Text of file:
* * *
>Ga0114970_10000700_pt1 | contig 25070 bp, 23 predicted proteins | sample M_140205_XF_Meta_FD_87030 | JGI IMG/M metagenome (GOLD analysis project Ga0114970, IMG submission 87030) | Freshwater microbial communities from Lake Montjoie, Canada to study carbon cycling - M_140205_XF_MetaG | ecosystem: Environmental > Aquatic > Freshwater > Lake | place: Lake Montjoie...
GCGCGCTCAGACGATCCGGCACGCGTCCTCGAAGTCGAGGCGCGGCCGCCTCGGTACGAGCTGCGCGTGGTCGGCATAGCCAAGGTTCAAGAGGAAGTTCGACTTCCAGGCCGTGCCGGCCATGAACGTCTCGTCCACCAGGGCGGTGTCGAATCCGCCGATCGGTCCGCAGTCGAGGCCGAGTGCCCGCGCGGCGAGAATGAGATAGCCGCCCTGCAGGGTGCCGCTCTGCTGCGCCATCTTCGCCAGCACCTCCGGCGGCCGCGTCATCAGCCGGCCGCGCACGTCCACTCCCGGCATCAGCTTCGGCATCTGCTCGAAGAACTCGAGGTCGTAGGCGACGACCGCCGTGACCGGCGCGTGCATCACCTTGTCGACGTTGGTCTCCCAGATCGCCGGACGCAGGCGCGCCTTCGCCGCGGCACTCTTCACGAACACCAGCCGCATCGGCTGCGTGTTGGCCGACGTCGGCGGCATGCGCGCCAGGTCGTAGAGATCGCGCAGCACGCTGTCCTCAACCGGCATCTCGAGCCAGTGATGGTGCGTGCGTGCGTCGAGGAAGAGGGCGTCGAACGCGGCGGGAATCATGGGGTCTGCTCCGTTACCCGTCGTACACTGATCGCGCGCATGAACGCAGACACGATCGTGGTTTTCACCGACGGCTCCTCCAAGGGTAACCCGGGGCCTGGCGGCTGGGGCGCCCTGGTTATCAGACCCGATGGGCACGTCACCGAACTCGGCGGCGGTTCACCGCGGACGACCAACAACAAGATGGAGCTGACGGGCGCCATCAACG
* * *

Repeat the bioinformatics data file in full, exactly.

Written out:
>Ga0114970_10000700_pt1 | contig 25070 bp, 23 predicted proteins | sample M_140205_XF_Meta_FD_87030 | JGI IMG/M metagenome (GOLD analysis project Ga0114970, IMG submission 87030) | Freshwater microbial communities from Lake Montjoie, Canada to study carbon cycling - M_140205_XF_MetaG | ecosystem: Environmental > Aquatic > Freshwater > Lake | place: Lake Montjoie...
GCGCGCTCAGACGATCCGGCACGCGTCCTCGAAGTCGAGGCGCGGCCGCCTCGGTACGAGCTGCGCGTGGTCGGCATAGCCAAGGTTCAAGAGGAAGTTCGACTTCCAGGCCGTGCCGGCCATGAACGTCTCGTCCACCAGGGCGGTGTCGAATCCGCCGATCGGTCCGCAGTCGAGGCCGAGTGCCCGCGCGGCGAGAATGAGATAGCCGCCCTGCAGGGTGCCGCTCTGCTGCGCCATCTTCGCCAGCACCTCCGGCGGCCGCGTCATCAGCCGGCCGCGCACGTCCACTCCCGGCATCAGCTTCGGCATCTGCTCGAAGAACTCGAGGTCGTAGGCGACGACCGCCGTGACCGGCGCGTGCATCACCTTGTCGACGTTGGTCTCCCAGATCGCCGGACGCAGGCGCGCCTTCGCCGCGGCACTCTTCACGAACACCAGCCGCATCGGCTGCGTGTTGGCCGACGTCGGCGGCATGCGCGCCAGGTCGTAGAGATCGCGCAGCACGCTGTCCTCAACCGGCATCTCGAGCCAGTGATGGTGCGTGCGTGCGTCGAGGAAGAGGGCGTCGAACGCGGCGGGAATCATGGGGTCTGCTCCGTTACCCGTCGTACACTGATCGCGCGCATGAACGCAGACACGATCGTGGTTTTCACCGACGGCTCCTCCAAGGGTAACCCGGGGCCTGGCGGCTGGGGCGCCCTGGTTATCAGACCCGATGGGCACGTCACCGAACTCGGCGGCGGTTCACCGCGGACGACCAACAACAAGATGGAGCTGACGGGCGCCATCAACG